There’s only so much you can learn about your client inside the office. To make Real Connections™ between brands and their audiences, it helps to hear them speak to each other.
That’s why I’m sitting here, in a firehouse break room in Papillion, Nebraska, sorting my notes and preparing my pen. One of my clients, the Propane Education & Research Council, is hosting a safety-training seminar, and I’m here to take it all in.
Swanson Russell has always supported my attendance of events like this, and every one is an adventure. I’ve assembled (hey, well enough) pipe for residential irrigation systems. I’ve been in the audience for an OEM’s sales presentation. The list goes on. I never fit in, but I like taking these field trips for a few reasons.
I get to be a fly on the wall.
There’s something about hearing your client’s own description of what they do that’s more valuable than reading it in a creative brief. This seminar is a writer’s dream: My client is speaking to his audience directly, and they’re having a conversation. Seeing how they interact helps me write from a more genuine perspective down the road — which brings me to my next point.
I get to learn some new lingo.
It might be easy to tune out when everyone throws around industry-speak: partners’ brand names, legislative nicknames, a hearty serving of acronym alphabet soup. This is where the notebook comes in handy. I jot down everything foreign and research it later. It goes a long way toward understanding the bigger picture of my client’s priorities.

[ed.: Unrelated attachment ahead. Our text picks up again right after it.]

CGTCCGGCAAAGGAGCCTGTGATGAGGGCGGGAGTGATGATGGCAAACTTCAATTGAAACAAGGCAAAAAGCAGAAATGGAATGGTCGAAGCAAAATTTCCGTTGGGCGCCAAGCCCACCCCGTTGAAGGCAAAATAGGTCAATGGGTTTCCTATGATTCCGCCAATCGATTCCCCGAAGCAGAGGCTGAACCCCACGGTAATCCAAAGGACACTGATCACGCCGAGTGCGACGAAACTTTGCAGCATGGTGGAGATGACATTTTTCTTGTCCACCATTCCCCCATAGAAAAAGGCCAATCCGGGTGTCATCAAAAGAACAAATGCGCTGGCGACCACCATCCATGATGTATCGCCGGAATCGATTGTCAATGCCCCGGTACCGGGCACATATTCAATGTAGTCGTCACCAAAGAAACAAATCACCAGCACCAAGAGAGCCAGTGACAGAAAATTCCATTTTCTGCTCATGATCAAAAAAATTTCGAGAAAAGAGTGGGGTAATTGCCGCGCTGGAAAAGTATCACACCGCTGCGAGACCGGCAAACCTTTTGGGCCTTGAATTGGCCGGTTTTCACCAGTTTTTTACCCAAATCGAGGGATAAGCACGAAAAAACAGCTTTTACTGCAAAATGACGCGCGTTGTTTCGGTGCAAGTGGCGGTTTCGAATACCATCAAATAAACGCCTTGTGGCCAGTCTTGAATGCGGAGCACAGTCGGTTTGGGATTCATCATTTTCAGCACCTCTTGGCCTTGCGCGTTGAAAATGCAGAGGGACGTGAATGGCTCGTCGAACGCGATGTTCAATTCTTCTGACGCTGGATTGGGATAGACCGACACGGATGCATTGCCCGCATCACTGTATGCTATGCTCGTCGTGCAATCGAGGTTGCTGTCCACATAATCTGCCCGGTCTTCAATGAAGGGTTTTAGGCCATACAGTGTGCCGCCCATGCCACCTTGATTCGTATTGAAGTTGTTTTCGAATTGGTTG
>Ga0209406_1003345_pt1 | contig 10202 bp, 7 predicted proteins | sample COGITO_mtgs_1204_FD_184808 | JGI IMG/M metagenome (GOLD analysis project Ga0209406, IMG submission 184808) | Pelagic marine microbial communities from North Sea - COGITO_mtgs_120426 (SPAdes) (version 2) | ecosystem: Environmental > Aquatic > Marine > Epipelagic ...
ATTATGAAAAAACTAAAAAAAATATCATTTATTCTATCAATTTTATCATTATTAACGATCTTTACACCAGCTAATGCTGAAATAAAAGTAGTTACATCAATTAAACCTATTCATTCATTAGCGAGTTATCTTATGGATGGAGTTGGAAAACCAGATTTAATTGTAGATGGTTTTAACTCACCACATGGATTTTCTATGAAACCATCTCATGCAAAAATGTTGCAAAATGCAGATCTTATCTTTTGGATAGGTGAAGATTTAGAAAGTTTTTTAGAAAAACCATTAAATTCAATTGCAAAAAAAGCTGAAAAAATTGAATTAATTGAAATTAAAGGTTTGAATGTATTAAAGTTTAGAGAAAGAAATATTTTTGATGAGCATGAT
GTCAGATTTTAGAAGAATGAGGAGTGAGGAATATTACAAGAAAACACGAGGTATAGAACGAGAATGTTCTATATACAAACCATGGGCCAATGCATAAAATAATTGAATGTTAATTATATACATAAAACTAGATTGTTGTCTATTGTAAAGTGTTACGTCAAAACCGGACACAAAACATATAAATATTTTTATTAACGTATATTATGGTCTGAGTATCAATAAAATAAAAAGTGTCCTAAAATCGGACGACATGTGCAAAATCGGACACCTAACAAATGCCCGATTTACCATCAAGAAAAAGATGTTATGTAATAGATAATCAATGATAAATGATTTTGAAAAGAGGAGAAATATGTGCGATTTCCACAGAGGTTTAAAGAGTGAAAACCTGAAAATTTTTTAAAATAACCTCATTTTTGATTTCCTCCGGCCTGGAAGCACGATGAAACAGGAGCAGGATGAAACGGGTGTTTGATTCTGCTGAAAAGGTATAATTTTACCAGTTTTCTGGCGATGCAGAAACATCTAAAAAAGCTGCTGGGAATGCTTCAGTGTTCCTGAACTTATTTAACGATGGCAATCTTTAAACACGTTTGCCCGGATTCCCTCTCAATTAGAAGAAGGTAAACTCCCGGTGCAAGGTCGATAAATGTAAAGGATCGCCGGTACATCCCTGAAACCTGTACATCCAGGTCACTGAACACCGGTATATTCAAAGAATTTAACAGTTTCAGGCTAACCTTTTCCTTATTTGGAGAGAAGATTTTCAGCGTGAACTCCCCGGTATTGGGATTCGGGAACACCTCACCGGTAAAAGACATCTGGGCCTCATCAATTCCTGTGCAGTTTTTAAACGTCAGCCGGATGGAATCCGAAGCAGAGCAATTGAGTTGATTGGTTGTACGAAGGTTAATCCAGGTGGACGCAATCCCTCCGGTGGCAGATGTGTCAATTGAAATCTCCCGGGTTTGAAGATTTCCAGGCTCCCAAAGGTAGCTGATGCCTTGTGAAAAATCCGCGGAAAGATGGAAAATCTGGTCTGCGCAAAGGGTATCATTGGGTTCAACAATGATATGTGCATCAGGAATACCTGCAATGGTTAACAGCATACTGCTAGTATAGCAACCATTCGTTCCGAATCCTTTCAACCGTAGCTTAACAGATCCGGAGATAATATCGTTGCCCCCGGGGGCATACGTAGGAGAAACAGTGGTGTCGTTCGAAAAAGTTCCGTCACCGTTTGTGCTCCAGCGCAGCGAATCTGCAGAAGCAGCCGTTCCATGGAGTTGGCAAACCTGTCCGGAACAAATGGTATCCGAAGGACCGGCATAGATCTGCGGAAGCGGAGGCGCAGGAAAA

I get ideas for future projects.
An off-hand question from an audience member today might spark an idea six months from now when I’m brainstorming ideas for a client’s tradeshow booth. My ears are especially sensitive to hearing any hints that my client, or their audience, has a need that hasn’t been fulfilled yet. I’ll probably bring it up at our next strategic planning meeting. Boom. That’s how you earn brownie points, kids.
I get to continue building client relationships
For the Real Connection™ system to work, everyone — especially the copywriter — has to be in tune with the client. That means you have to ask questions. Demonstrate your interest. Help them understand your style. These efforts are ongoing for an agency, but it’s something that can’t always be accomplished in a conference call.